Negotiation how to get 14 or more people together at one spot at one time from disparate locations is no easy feat and after some phone calls and chance meetings we were able to bring the balloons and 12 people together at a beach. Without prior intent four of the participants were children directly related to the struggling new nation of East Timor. The most poignant images from this “installation” are of these children playing with the paper balloons. Reflecting the indominable human spirit, that despite the trauma that tear families apart, these children represent a new generation that can enjoy the benefits of the struggles their parents have endured to start a new life. The images are haunting, children playing with the balloons, unaware of the icons of the inhumane treatment to others of their age.

Following the beach installation the balloons were transformed in to boats/books and exhibited at Tweed River Regional Art Gallery. The books continue to attract international attention as the growing list of collection and exhibition venues exemplify.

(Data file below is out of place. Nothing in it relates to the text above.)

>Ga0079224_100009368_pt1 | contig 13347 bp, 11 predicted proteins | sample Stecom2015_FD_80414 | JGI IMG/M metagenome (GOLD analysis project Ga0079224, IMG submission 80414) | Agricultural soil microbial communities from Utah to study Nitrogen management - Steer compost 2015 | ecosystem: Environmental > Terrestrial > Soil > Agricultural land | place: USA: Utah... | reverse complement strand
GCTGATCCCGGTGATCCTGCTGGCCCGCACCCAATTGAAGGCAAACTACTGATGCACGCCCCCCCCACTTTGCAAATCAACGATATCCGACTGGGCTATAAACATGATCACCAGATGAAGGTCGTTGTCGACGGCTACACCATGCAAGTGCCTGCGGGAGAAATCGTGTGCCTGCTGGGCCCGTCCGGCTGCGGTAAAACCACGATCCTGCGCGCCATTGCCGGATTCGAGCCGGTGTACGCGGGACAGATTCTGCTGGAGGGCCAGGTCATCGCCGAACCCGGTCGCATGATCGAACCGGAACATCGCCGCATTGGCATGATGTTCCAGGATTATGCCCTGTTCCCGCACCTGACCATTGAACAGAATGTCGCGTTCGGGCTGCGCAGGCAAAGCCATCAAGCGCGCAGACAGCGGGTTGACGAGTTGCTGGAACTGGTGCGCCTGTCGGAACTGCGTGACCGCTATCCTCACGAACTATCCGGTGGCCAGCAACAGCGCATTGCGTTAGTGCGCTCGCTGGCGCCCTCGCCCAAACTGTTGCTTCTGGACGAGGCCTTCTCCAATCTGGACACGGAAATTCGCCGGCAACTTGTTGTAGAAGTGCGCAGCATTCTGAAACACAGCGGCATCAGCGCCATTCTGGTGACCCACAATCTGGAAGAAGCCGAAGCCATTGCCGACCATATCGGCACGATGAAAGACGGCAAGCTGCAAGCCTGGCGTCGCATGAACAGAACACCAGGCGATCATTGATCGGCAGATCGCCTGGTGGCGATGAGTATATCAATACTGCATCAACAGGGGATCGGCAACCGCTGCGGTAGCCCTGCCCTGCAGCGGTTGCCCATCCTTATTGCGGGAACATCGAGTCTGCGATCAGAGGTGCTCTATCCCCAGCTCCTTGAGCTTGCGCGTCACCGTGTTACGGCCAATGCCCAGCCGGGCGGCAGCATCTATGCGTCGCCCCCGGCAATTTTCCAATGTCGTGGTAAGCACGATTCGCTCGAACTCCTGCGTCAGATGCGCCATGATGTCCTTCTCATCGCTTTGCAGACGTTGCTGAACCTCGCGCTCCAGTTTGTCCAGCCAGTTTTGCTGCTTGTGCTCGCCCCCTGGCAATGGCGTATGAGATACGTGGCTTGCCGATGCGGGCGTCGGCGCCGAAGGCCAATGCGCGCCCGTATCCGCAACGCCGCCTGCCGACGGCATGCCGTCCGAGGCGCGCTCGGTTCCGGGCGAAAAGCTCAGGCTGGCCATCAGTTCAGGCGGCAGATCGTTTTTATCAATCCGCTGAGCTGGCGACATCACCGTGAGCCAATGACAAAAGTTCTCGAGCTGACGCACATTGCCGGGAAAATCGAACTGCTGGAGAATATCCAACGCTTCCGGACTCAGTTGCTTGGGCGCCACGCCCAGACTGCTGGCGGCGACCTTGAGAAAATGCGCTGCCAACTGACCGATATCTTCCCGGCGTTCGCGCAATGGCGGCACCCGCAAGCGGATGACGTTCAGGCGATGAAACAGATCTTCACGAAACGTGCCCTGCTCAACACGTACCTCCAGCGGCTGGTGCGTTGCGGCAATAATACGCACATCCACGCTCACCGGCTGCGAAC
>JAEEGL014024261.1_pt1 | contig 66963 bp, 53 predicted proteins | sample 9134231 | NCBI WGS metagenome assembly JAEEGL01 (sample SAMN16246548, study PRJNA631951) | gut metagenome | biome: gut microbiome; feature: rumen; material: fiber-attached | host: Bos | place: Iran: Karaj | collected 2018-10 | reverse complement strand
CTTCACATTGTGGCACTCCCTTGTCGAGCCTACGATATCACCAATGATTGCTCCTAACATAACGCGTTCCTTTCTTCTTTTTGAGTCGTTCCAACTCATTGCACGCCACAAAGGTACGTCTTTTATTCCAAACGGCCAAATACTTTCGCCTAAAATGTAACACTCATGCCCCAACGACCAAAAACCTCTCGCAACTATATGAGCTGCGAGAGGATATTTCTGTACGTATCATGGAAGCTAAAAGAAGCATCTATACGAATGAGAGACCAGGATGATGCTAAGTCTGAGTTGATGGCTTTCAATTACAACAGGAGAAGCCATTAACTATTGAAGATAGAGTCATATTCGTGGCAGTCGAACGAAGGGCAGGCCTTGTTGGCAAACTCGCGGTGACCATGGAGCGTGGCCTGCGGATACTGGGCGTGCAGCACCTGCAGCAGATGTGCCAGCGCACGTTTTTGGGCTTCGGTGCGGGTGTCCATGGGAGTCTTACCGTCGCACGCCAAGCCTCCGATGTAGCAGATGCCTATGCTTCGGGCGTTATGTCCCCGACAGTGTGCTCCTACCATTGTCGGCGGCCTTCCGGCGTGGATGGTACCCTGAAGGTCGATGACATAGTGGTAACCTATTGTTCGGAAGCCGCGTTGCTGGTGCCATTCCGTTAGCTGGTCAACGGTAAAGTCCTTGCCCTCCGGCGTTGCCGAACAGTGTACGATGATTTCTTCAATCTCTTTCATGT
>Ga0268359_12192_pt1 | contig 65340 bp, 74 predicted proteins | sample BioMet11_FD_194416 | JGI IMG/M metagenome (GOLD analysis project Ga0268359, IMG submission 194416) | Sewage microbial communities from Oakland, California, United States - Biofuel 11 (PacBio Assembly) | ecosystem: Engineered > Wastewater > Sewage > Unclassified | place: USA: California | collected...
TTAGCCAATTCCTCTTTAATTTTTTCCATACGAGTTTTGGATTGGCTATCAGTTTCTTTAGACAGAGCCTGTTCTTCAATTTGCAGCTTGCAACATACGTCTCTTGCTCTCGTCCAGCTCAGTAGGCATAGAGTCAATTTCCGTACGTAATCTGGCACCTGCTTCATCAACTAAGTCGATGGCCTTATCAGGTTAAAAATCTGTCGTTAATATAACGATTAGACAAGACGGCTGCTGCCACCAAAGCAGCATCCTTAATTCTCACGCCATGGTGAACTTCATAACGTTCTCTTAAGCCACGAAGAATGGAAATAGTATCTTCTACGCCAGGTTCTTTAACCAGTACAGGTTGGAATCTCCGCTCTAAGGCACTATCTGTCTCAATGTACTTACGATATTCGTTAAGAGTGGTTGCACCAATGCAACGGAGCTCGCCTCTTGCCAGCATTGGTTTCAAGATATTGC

collections;
Harry Elkins Widener Memorial Library, Harvard University, Boston, USA, two books
Bibliotheca Liborum Apud Artificem, Sydney, Australia, one book
State Library of Queensland, Australian Library of Art, Brisbane, Australia, three books
Southern Cross University Library Artists Books Collection, one book
private collections, two books

reception;
Bodman., S, “Codex Event 6”, Printmaking Today, Spring 2009

exhibitions:
New Treasures, Talbot Family Treasures Wall, State Library of Queensland, 2010
LIFE’S JOURNEY: Artists Books from Queensland Collections, Redland Art Gallery, Qld, 2012
The Silent Scream, Sir Louis Matheson Library, Monash University, Melbourne, Vic, 2011
On Top of the World, Australian Book Artists, Glen Echo Park, Washington DC, 2008
pflight of the paper balloons, Tweed River Regional Art Gallery, NSW, 2008.